At funeral of slain woman, sister urges hitchhikers not to stop
Knesset Speaker Edelstein calls for expansion of settlement where stabbing took place, regrets that the terrorist survived
Marissa Newman is The Times of Israel political correspondent.
Hundreds of people gathered Tuesday to pay their last respects to terror victim Dalia Lemkus as the 26-year-old was laid to rest in her hometown of Tekoa, a settlement in the West Bank.
Speaking at the funeral, Lemkus’s sister Michal urged Israelis to continue hitchhiking undeterred in defiance of terror.
“I want to scream at everyone, at my nation, and mostly at myself: Don’t stop hitchhiking. Don’t stop driving on the roads. Don’t give them the satisfaction, the satisfaction that they managed to stop and prevent us from living our lives.”
Dalia Lemkus, the daughter of immigrants from South Africa, was stabbed to death by a Palestinian assailant Monday evening while hitchhiking from a bus stop outside the settlement of Alon Shvut, south of Jerusalem.
Two other people were injured in the attack, which came on the heels of the fatal stabbing of a soldier in Tel Aviv hours earlier.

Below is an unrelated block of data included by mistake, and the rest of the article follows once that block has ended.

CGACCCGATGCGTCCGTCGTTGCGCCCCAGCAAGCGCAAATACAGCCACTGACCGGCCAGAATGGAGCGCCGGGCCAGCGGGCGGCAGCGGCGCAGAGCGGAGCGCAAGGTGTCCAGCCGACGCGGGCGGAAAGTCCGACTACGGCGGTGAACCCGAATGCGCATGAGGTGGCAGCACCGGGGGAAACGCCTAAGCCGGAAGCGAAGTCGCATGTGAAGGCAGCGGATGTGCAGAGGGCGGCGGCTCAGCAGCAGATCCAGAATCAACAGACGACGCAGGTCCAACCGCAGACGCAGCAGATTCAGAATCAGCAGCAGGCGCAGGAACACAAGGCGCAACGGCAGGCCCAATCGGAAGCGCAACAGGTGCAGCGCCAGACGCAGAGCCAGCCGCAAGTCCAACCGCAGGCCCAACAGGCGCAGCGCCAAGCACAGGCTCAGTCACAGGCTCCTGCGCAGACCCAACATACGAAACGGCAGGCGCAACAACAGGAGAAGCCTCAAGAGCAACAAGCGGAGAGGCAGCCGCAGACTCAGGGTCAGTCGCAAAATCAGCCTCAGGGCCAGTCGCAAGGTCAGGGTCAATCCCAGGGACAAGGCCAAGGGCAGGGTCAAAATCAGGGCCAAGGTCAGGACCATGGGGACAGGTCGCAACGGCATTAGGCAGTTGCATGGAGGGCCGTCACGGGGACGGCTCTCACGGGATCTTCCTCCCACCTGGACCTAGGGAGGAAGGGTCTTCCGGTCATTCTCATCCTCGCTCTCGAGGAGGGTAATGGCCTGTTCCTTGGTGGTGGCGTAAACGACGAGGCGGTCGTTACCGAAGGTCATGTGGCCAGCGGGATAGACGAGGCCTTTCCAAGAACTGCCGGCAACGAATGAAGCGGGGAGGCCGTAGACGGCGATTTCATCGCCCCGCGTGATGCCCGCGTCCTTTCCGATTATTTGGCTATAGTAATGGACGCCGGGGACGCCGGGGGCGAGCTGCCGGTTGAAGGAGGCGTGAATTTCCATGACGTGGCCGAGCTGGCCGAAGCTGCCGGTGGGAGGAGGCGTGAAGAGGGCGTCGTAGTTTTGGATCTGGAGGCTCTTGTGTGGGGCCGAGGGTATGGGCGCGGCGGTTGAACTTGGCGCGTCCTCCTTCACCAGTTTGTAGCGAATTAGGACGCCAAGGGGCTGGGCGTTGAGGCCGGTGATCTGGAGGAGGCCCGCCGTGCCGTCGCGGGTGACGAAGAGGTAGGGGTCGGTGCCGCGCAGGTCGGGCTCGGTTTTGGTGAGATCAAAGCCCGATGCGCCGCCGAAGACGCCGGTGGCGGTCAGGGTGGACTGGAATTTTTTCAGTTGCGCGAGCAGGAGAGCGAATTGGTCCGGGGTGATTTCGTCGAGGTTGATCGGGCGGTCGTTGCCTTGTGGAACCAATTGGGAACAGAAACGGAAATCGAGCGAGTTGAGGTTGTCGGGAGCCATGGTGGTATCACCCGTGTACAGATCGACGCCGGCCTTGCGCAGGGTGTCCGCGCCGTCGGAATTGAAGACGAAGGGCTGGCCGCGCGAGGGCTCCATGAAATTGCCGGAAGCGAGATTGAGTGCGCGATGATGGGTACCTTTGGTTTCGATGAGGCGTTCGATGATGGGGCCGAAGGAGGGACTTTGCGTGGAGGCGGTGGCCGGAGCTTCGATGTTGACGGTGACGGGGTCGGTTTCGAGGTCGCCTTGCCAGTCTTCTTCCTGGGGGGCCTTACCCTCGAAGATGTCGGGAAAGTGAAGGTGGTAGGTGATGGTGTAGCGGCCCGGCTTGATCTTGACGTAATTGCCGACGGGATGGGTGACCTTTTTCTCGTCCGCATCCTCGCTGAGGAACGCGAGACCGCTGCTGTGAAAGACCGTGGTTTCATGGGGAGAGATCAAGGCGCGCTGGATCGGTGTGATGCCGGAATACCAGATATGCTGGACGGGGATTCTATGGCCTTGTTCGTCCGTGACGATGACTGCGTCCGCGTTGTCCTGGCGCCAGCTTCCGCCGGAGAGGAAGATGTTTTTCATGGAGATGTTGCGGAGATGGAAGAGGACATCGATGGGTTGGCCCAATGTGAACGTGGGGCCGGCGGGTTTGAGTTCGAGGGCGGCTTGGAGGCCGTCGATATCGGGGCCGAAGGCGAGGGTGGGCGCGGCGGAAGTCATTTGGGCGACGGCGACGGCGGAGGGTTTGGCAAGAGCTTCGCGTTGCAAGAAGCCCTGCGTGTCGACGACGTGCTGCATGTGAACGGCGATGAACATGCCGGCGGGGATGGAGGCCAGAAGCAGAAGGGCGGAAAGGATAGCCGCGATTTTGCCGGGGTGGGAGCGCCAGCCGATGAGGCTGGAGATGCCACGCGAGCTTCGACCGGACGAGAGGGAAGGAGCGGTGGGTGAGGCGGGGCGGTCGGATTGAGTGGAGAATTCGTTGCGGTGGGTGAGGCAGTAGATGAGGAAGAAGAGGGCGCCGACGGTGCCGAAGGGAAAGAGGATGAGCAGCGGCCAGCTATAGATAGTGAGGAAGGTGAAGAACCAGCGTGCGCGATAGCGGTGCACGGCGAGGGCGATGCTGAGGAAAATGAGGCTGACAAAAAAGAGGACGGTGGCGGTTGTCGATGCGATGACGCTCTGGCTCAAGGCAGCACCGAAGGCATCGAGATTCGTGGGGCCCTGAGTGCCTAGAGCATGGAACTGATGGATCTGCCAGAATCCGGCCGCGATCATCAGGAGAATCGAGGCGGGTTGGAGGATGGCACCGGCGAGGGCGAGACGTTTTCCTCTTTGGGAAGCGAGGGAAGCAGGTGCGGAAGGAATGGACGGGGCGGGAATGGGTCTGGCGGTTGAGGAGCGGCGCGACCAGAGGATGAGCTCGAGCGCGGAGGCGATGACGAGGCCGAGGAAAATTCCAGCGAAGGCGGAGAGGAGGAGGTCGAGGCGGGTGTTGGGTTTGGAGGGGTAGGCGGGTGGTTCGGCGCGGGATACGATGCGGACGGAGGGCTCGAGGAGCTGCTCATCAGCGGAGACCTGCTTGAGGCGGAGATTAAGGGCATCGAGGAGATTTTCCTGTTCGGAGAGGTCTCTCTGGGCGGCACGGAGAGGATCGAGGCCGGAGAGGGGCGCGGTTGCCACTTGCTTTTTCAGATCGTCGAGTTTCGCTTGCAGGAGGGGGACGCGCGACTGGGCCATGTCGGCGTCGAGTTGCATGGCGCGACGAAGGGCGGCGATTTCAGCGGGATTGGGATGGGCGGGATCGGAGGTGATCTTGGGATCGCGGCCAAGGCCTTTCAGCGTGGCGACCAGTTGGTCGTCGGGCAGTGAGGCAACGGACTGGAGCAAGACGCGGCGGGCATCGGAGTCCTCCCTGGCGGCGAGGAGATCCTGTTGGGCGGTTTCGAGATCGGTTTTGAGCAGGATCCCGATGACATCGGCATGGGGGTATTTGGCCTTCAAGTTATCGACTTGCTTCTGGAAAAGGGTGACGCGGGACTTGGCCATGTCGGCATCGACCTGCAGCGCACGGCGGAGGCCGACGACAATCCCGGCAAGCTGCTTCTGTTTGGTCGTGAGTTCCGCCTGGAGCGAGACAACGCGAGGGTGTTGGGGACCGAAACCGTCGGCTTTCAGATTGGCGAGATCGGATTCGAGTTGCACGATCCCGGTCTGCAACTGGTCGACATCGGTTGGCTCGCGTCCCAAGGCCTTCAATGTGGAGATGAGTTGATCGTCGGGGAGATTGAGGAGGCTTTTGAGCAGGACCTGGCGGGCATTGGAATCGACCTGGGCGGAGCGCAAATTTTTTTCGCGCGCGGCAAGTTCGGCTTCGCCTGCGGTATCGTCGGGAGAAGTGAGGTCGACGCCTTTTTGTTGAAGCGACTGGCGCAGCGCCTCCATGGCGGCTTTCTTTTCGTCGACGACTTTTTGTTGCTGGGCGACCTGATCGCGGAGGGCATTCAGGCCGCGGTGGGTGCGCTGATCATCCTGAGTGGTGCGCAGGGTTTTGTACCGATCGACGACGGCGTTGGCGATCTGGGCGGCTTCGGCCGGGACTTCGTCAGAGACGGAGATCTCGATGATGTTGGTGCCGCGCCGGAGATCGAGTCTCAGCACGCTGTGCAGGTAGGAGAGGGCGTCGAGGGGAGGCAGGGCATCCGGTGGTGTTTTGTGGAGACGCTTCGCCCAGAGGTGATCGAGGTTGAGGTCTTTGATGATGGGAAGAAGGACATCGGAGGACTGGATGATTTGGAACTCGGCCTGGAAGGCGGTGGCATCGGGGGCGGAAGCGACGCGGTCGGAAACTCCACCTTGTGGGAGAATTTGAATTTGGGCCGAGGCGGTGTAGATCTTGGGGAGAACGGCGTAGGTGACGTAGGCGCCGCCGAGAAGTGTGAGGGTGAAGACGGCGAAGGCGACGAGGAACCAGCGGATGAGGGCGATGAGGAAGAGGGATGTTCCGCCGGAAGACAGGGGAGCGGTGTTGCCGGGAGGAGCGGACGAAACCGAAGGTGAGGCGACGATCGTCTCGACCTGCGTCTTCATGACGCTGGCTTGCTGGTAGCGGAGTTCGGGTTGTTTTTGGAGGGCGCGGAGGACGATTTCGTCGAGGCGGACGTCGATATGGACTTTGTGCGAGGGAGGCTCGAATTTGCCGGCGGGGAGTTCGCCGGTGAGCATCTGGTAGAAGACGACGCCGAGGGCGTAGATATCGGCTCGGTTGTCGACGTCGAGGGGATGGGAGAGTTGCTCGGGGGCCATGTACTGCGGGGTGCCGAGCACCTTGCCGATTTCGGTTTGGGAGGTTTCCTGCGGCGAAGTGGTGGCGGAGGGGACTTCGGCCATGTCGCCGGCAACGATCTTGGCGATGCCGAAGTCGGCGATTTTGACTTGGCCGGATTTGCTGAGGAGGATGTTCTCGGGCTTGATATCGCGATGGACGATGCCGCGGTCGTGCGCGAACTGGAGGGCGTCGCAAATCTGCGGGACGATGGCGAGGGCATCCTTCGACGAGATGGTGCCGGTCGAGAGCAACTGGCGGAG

Michal Lemkus recalled that after her sister was lightly injured in a stabbing in 2006, she asked Dalia how she could continue hitchhiking at the same spot without fear. Dalia had replied: “You think I’m going to let them beat me?” she said.
Knesset Speaker Yuli Edelstein, who also spoke at the funeral, said that “it was too bad the security guard of Alon Shvut missed by a few centimeters” in targeting the terrorist, who was injured by gunfire.
Edelstein, himself a resident of a nearby settlement, also called for the expansion of Alon Shvut.
“If the hitchhiking post [where the attack took place] is moved, it will only be because Alon Shvut expanded more. This will be our answer to all those murderers and assassins and those that send them.”
The victim’s father vowed that the murder “will not break our stand, and our commitment to our country.”
“He murdered you because you were a Jew living in Israel,” Nachum Lemkus said.
Moshe Saville, a local politician, described Lemkus on Facebook as “a woman of charity, welcoming, and extraordinarily giving, both in her profession as an occupational therapist and in her volunteer efforts.”
Earlier Monday, IDF soldier Almog Shiloni, 20, was stabbed multiple times at a Tel Aviv train stop. He succumbed to his wounds on Monday night, and was set to be buried at Mount Herzl military cemetery at 2 p.m. on Tuesday.
Lazar Berman contributed to this report.